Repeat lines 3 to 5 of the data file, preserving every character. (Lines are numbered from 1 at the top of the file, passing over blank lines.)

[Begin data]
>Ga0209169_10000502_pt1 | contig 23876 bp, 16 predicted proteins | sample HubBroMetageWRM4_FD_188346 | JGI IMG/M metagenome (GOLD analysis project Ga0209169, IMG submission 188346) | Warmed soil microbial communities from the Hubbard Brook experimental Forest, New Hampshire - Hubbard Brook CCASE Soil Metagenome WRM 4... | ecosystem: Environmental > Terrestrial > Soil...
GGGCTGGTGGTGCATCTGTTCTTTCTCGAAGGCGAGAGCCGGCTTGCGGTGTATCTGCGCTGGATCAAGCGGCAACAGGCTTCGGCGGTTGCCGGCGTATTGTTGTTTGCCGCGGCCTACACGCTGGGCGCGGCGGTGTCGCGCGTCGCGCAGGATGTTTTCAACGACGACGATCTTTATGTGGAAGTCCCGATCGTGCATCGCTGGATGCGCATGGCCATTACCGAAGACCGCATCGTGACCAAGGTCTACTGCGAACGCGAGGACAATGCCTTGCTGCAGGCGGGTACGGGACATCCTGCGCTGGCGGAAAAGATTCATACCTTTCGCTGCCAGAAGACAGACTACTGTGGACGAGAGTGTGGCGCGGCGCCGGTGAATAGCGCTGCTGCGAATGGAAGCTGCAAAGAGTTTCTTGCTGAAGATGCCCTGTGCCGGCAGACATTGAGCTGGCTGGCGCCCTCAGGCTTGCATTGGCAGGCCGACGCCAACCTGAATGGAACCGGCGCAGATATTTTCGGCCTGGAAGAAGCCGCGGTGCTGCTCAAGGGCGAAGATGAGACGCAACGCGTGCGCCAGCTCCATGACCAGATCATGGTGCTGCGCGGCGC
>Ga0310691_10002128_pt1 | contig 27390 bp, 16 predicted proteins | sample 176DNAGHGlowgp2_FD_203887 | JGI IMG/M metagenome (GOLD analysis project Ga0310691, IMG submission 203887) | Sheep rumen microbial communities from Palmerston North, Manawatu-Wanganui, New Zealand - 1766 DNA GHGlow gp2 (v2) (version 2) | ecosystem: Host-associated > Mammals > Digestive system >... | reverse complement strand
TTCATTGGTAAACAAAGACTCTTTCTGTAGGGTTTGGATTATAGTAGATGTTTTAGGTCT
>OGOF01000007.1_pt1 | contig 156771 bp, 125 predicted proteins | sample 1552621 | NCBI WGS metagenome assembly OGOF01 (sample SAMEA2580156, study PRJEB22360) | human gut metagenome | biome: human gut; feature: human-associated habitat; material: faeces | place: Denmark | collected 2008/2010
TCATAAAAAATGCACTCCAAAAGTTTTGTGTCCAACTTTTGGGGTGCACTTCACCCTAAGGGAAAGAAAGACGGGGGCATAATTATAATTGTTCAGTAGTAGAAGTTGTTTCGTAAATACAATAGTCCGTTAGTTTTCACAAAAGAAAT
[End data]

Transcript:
>Ga0310691_10002128_pt1 | contig 27390 bp, 16 predicted proteins | sample 176DNAGHGlowgp2_FD_203887 | JGI IMG/M metagenome (GOLD analysis project Ga0310691, IMG submission 203887) | Sheep rumen microbial communities from Palmerston North, Manawatu-Wanganui, New Zealand - 1766 DNA GHGlow gp2 (v2) (version 2) | ecosystem: Host-associated > Mammals > Digestive system >... | reverse complement strand
TTCATTGGTAAACAAAGACTCTTTCTGTAGGGTTTGGATTATAGTAGATGTTTTAGGTCT
>OGOF01000007.1_pt1 | contig 156771 bp, 125 predicted proteins | sample 1552621 | NCBI WGS metagenome assembly OGOF01 (sample SAMEA2580156, study PRJEB22360) | human gut metagenome | biome: human gut; feature: human-associated habitat; material: faeces | place: Denmark | collected 2008/2010